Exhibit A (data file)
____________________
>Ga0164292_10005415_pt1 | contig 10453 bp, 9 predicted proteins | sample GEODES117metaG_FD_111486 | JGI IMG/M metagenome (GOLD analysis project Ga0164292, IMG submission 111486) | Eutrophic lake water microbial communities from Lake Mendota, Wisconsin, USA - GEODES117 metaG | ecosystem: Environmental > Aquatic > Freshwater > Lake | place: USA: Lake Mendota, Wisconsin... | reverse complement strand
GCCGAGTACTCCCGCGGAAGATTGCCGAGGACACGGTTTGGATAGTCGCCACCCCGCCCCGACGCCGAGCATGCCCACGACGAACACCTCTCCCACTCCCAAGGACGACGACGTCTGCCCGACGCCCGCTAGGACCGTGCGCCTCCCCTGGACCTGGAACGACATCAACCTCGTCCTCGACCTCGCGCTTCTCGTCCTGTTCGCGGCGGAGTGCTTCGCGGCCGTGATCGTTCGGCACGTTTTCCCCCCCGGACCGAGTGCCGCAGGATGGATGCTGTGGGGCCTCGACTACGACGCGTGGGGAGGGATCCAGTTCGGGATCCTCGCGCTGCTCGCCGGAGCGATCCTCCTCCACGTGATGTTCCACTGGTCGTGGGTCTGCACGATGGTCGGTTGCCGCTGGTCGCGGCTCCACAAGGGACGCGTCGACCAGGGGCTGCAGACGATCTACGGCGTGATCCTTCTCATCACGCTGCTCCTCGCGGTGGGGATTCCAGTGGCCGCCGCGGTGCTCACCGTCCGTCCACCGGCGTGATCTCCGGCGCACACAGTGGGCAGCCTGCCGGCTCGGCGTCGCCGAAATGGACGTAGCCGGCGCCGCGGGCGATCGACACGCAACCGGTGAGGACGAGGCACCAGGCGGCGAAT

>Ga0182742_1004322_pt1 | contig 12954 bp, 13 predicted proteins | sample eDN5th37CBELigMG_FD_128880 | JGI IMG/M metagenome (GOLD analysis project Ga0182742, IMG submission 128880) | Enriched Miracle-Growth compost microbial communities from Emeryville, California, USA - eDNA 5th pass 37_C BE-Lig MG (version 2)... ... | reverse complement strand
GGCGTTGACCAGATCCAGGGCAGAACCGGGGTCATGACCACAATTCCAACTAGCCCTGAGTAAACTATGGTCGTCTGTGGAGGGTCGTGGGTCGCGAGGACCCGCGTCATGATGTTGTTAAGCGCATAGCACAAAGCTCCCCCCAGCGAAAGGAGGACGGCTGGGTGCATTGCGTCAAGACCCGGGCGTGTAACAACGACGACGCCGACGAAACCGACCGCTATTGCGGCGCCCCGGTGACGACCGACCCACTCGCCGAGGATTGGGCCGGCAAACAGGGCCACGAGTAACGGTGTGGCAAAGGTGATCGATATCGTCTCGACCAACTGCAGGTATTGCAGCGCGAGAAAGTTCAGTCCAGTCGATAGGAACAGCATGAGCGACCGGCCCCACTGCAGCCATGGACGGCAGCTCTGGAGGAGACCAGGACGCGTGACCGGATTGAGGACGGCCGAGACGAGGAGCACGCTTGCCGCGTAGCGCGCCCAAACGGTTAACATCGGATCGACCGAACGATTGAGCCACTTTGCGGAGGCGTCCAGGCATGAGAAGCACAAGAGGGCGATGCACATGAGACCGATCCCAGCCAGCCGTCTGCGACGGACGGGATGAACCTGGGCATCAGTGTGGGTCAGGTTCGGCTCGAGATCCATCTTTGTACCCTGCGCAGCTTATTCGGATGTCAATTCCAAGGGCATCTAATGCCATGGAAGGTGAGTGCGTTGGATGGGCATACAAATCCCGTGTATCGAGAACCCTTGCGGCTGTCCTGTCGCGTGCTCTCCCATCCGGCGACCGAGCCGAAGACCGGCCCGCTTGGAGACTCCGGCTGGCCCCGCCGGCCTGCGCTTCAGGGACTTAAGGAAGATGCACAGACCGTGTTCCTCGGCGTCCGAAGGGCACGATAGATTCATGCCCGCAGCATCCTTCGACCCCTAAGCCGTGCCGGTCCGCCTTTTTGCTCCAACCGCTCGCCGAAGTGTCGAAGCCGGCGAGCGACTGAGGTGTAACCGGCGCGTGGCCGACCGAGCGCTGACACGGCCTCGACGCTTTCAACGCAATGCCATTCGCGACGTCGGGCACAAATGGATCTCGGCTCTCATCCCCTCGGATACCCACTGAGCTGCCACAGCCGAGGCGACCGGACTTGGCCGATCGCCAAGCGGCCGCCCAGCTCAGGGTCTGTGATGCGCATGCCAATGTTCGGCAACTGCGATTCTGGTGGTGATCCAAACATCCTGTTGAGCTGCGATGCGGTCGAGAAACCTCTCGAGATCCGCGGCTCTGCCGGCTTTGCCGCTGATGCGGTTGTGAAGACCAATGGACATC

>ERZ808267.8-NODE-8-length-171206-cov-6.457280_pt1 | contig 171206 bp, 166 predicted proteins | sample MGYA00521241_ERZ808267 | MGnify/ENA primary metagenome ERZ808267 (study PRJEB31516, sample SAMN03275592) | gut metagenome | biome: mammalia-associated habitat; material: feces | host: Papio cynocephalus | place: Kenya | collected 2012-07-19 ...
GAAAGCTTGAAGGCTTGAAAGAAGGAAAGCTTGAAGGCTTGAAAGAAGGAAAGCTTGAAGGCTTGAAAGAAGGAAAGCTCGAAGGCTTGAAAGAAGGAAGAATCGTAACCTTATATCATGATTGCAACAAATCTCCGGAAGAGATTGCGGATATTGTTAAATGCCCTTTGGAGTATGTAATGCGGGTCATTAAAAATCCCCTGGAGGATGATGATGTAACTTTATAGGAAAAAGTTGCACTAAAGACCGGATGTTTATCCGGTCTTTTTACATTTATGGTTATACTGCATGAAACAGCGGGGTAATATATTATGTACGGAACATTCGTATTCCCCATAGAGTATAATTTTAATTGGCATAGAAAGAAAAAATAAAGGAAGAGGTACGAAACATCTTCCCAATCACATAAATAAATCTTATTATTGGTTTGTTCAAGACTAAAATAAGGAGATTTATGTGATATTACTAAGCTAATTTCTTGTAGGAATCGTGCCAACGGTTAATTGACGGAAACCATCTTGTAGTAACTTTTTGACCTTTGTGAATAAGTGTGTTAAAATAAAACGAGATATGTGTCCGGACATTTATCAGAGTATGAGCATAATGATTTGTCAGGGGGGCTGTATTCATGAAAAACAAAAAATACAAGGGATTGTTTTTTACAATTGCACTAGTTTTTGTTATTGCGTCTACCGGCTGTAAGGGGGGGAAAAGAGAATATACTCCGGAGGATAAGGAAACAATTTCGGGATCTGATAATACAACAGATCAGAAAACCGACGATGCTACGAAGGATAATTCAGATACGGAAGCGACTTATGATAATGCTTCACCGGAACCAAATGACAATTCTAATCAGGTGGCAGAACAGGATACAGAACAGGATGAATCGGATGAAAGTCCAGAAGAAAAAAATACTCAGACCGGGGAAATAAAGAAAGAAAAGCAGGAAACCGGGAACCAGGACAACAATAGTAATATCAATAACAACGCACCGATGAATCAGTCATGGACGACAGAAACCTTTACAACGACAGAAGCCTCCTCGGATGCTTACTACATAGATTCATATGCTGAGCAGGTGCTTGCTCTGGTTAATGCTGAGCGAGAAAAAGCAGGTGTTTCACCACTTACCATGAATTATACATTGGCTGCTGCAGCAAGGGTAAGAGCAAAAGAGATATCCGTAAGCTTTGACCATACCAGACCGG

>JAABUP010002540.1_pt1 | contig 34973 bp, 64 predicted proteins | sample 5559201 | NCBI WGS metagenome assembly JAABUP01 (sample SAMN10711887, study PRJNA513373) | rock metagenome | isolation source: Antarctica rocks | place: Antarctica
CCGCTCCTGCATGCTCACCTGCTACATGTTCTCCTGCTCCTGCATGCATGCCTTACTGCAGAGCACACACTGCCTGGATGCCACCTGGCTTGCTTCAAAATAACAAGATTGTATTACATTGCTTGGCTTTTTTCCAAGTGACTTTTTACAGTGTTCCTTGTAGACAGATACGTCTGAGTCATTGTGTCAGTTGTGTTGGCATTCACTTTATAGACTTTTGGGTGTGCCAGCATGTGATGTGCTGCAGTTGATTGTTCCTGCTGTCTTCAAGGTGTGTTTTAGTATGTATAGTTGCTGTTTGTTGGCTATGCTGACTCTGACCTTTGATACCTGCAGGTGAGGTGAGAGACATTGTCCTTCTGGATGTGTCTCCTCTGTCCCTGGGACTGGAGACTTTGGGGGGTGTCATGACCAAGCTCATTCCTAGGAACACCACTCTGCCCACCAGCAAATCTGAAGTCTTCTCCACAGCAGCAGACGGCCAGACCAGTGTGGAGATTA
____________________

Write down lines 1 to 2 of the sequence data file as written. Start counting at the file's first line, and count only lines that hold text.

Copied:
>Ga0164292_10005415_pt1 | contig 10453 bp, 9 predicted proteins | sample GEODES117metaG_FD_111486 | JGI IMG/M metagenome (GOLD analysis project Ga0164292, IMG submission 111486) | Eutrophic lake water microbial communities from Lake Mendota, Wisconsin, USA - GEODES117 metaG | ecosystem: Environmental > Aquatic > Freshwater > Lake | place: USA: Lake Mendota, Wisconsin... | reverse complement strand
GCCGAGTACTCCCGCGGAAGATTGCCGAGGACACGGTTTGGATAGTCGCCACCCCGCCCCGACGCCGAGCATGCCCACGACGAACACCTCTCCCACTCCCAAGGACGACGACGTCTGCCCGACGCCCGCTAGGACCGTGCGCCTCCCCTGGACCTGGAACGACATCAACCTCGTCCTCGACCTCGCGCTTCTCGTCCTGTTCGCGGCGGAGTGCTTCGCGGCCGTGATCGTTCGGCACGTTTTCCCCCCCGGACCGAGTGCCGCAGGATGGATGCTGTGGGGCCTCGACTACGACGCGTGGGGAGGGATCCAGTTCGGGATCCTCGCGCTGCTCGCCGGAGCGATCCTCCTCCACGTGATGTTCCACTGGTCGTGGGTCTGCACGATGGTCGGTTGCCGCTGGTCGCGGCTCCACAAGGGACGCGTCGACCAGGGGCTGCAGACGATCTACGGCGTGATCCTTCTCATCACGCTGCTCCTCGCGGTGGGGATTCCAGTGGCCGCCGCGGTGCTCACCGTCCGTCCACCGGCGTGATCTCCGGCGCACACAGTGGGCAGCCTGCCGGCTCGGCGTCGCCGAAATGGACGTAGCCGGCGCCGCGGGCGATCGACACGCAACCGGTGAGGACGAGGCACCAGGCGGCGAAT